Stress & COVID-19
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The COVID-19 pandemic is a new virus that is still being learned about every day. Constant changes are continuing to unfold as new information becomes available and there are still a lot of unknowns. Given the uncertainty of the situation and the masses of information being delivered through social media and other media networks, it is normal to feel stressed or anxious.
Everyone will respond to the COVID-19 pandemic differently; however, there are common sources of stress and anxiety during this time. Stressful conditions during the pandemic include:
- Fears of becoming ill or infecting others with COVID-19
- Anxiety about having to monitor yourself or others for signs and symptoms of the disease
- Feelings of social isolation, loneliness, boredom, or depression while physical distancing
- Concerns about job security, income, or finances during workplace closures
- Concerns about securing childcare or continuing your child’s education during school closures
- Concerns about your ability to effectively care for other loved ones during the pandemic, such as older adults or individuals with a mental illness or substance use disorder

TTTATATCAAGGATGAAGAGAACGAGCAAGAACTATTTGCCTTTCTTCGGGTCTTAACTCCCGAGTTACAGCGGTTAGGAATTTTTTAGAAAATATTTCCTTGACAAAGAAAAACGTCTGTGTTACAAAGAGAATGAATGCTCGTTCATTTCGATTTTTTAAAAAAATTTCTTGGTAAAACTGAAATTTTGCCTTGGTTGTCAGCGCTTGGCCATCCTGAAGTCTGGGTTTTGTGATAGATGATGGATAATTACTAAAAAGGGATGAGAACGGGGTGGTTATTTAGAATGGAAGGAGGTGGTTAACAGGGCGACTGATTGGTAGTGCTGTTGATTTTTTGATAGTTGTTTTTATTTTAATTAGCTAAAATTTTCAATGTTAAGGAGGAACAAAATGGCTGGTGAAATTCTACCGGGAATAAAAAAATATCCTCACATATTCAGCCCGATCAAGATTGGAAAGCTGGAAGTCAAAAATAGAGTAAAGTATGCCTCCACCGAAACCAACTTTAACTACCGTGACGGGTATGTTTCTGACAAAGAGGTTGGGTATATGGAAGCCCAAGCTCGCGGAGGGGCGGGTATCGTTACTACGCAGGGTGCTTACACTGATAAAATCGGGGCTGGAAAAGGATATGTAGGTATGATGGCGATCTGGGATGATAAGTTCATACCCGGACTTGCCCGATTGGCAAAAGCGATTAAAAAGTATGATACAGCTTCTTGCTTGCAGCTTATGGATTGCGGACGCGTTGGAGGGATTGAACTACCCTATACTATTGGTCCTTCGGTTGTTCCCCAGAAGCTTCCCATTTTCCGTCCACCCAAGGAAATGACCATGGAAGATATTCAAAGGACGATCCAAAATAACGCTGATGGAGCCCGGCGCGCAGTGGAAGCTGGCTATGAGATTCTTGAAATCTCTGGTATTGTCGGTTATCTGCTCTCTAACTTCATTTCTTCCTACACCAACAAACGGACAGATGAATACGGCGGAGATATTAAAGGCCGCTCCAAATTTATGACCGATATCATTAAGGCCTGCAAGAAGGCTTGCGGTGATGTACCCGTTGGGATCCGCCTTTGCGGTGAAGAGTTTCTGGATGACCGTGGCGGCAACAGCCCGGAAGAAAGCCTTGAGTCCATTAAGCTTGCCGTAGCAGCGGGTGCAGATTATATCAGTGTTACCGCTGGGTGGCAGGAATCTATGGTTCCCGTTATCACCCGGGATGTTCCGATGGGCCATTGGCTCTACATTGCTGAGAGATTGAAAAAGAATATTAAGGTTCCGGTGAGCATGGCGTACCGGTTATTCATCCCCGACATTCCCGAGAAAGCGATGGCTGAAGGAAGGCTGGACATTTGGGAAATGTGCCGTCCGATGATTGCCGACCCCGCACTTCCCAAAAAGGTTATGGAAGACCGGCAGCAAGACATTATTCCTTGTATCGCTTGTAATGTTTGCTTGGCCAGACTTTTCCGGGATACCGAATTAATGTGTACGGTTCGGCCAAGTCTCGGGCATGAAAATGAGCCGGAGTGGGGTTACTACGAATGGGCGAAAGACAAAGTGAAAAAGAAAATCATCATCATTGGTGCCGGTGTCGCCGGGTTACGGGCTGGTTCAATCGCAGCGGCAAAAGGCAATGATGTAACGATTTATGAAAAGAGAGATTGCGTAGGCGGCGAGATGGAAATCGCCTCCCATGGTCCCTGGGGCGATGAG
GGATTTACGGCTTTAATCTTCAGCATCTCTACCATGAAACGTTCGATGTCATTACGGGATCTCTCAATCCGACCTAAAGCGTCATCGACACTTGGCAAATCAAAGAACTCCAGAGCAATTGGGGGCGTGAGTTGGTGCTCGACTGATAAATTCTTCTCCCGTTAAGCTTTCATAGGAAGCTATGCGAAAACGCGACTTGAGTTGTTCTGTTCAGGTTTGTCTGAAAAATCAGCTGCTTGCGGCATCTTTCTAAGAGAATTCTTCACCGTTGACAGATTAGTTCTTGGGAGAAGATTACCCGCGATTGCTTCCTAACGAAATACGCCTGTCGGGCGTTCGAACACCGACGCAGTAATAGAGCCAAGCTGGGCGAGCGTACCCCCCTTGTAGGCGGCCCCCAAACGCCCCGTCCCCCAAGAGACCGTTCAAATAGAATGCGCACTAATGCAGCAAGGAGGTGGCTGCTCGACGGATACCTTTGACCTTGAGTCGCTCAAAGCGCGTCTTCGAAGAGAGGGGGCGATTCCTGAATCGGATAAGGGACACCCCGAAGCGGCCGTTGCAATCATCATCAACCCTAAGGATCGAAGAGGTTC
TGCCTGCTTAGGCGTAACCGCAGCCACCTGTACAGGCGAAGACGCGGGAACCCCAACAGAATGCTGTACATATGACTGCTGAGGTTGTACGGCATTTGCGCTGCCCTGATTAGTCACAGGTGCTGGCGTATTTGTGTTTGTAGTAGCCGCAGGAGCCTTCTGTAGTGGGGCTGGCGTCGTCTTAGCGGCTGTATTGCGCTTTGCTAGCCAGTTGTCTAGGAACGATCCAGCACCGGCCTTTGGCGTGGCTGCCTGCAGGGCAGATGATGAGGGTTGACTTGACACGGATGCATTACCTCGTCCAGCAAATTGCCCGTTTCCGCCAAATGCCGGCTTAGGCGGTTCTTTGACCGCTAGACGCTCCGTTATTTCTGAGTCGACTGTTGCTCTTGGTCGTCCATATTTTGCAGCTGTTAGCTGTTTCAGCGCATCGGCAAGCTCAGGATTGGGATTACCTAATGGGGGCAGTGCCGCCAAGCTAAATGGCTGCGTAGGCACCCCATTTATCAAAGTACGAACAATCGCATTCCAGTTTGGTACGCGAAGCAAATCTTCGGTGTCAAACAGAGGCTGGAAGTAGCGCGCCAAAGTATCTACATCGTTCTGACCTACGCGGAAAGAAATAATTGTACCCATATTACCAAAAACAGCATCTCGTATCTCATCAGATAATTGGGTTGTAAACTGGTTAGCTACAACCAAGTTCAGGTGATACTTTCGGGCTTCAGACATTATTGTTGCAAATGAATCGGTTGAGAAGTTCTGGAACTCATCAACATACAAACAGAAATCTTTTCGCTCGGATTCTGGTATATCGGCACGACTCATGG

- Concerns about securing groceries and personal care items
Signs and Symptoms of Stress
During this time, signs and symptoms of stress may appear in different ways for different people. In order to prevent overwhelming feelings of stress, it is important to recognize these signs and symptoms as they occur and try to avoid ignoring or suppressing them. Recognizing and acknowledging signs and symptoms of stress is the first step to establishing a plan for managing them. The following list provides several examples of how stress may affect people during the COVID-19 crisis:
- Physical Symptoms: Muscle tension, elevated heart rates, fatigue, digestive issues, low energy, headaches, nausea, or dizziness.
- Emotional or Psychological Symptoms: Anxiety or constant worrying, easily agitated or frustrated, sadness or depression, anger or irritability, difficulty relaxing, racing thoughts, or hypersensitivity.
- Behavioural Symptoms: Inadequate sleep or restlessness, distraction or the inability to focus, poor judgement, neglect of responsibilities, procrastination, or increased use of alcohol or other substances.